WASHINGTON: Defence experts in the US capital believe that Pakistan may get the disputed F-16s by the end of July, despite a strong opposition from American lawmakers.
The experts, who spoke to Dawn, said that the Obama administration would ultimately succeed in convincing Congress that it was in America’s interest to enable Pakistan to buy the aircraft.
Earlier this year, the Obama administration informed Islamabad that it was ready to sell eight F-16 fighter jets to Pakistan, as it wanted. The US Senate, however, prevented the administration from subsidising the deal, although it endorsed the sale.
On Tuesday, the White House warned Congress that its effort to restrict US military assistance to Pakistan would hurt US interests in the region and would “unnecessarily complicate progress” in ties with Pakistan.
Earlier this month, the House Armed Services Committee endorsed another move to block $450 million in aid to Pakistan for allegedly failing to take action against Afghanistan’s militant Haqqani network.
Defence experts in Washington say that the Obama administration has reached out to several key lawmakers in both chambers of the US Congress, urging them to reconsider both restrictions — on the F-16s and military assistance.
During a recent visit to India, US Defence Secretary Ash Carter strongly defended the proposed sale, saying that “Pakistan has used F-16s in its operations in the Fata … we approve of those operations… and where we can cooperate with Pakistan in that regard, we do”.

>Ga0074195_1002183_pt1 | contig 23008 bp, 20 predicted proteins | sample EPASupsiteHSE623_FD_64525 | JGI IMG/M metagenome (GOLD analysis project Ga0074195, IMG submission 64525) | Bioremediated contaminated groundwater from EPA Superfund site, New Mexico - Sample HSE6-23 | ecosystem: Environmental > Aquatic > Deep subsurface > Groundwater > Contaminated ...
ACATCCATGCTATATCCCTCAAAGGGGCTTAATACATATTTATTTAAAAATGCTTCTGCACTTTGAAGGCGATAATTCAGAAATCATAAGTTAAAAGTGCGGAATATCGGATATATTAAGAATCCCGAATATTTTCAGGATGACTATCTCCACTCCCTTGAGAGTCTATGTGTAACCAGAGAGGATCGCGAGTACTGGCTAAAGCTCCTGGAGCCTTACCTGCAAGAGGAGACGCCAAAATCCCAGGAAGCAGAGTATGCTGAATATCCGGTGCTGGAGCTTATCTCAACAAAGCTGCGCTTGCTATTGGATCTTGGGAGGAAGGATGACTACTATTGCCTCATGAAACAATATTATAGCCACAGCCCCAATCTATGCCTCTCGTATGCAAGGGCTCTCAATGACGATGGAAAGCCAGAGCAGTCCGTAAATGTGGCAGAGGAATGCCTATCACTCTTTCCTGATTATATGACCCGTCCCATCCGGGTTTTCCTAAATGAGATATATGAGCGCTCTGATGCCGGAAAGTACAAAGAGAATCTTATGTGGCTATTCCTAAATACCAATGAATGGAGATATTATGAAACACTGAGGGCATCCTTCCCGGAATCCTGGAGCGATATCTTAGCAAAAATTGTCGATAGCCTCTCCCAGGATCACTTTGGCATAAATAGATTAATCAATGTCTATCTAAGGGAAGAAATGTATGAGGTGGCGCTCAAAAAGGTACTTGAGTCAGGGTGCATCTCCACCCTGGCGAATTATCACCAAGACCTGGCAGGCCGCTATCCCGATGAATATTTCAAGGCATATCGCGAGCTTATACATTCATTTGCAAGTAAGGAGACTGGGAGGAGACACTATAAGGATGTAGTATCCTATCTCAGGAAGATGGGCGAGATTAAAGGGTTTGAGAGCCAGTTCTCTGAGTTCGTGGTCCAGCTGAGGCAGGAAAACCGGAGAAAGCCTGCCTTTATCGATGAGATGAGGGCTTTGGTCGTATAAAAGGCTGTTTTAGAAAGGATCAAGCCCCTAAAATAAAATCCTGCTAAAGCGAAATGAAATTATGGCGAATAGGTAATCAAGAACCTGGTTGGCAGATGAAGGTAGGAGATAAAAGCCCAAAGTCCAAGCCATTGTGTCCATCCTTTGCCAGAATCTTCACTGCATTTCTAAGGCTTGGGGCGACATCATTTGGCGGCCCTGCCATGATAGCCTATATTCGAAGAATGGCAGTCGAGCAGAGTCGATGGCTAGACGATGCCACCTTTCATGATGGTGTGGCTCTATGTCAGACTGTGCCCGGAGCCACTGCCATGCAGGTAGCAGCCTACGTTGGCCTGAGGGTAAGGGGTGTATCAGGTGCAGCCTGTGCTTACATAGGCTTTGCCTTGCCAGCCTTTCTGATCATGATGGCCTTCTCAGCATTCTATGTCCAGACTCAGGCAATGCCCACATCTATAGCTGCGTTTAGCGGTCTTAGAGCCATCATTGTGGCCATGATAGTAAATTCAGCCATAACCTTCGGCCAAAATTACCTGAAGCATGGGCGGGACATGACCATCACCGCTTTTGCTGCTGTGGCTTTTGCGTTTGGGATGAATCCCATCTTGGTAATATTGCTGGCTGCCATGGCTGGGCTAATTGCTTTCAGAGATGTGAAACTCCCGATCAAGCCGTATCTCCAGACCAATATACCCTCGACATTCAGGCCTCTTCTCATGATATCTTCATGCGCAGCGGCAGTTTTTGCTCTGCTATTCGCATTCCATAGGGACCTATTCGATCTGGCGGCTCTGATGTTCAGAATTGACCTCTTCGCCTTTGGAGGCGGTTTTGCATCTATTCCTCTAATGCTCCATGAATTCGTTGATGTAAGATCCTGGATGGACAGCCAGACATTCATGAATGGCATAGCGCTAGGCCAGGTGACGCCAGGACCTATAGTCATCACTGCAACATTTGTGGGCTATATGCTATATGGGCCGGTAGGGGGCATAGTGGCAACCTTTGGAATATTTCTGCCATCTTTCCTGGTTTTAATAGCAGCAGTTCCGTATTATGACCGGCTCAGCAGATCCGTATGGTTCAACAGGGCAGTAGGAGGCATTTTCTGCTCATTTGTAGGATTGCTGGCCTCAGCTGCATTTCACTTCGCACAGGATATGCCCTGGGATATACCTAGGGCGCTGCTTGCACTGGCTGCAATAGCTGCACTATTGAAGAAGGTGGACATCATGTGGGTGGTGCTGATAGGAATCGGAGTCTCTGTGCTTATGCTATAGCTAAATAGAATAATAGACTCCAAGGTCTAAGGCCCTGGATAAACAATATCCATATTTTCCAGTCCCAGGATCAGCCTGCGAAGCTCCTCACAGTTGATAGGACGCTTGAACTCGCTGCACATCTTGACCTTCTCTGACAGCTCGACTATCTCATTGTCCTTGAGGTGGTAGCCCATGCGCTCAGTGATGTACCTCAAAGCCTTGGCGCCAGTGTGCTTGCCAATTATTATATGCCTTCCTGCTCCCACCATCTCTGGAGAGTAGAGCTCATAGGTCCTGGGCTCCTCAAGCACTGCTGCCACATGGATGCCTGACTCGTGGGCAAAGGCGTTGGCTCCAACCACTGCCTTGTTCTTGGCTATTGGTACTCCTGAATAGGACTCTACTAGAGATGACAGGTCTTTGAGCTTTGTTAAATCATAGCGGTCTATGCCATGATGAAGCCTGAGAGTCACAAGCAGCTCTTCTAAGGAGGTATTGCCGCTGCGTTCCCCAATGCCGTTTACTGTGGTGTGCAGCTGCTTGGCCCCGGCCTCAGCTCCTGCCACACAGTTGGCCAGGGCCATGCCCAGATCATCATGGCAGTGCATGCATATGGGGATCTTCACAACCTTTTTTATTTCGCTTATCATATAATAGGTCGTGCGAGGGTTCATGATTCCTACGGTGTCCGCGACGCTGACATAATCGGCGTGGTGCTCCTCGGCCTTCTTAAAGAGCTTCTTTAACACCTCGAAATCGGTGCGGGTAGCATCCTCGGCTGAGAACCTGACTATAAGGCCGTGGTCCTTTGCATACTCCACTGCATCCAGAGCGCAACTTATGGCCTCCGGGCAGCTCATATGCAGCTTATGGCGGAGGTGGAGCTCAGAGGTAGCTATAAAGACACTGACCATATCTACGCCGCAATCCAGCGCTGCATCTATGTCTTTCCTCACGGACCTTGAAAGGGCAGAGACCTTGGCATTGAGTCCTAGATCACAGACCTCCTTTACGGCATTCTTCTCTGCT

The defence experts here say that such statements indicate improvement in relations between the defence establishments of the two countries. They argue that the Obama administrations fears that “bringing too much pressure” on Pakistan may have negative consequences and may also increase anti-American sentiments in the country.
On Wednesday, State Department’s spokesman John Kirby noted that “the Pakistani people have suffered at the hands of terrorists for far too long”, while underlining Washington’s desire to stay engaged with Pakistan.
Diplomatic observers in Washington pointed out that both sides were being “pragmatic” in seeking to revive their ties.
“Both sides know that they cannot go back to the relationship they had during the cold war or after 9/11,” said a senior diplomat while talking to Dawn.
“The Americans envisage a greater role for India in the region and Pakistanis are willing to work with that, provided it’s not at the cost of their national interest,” he added.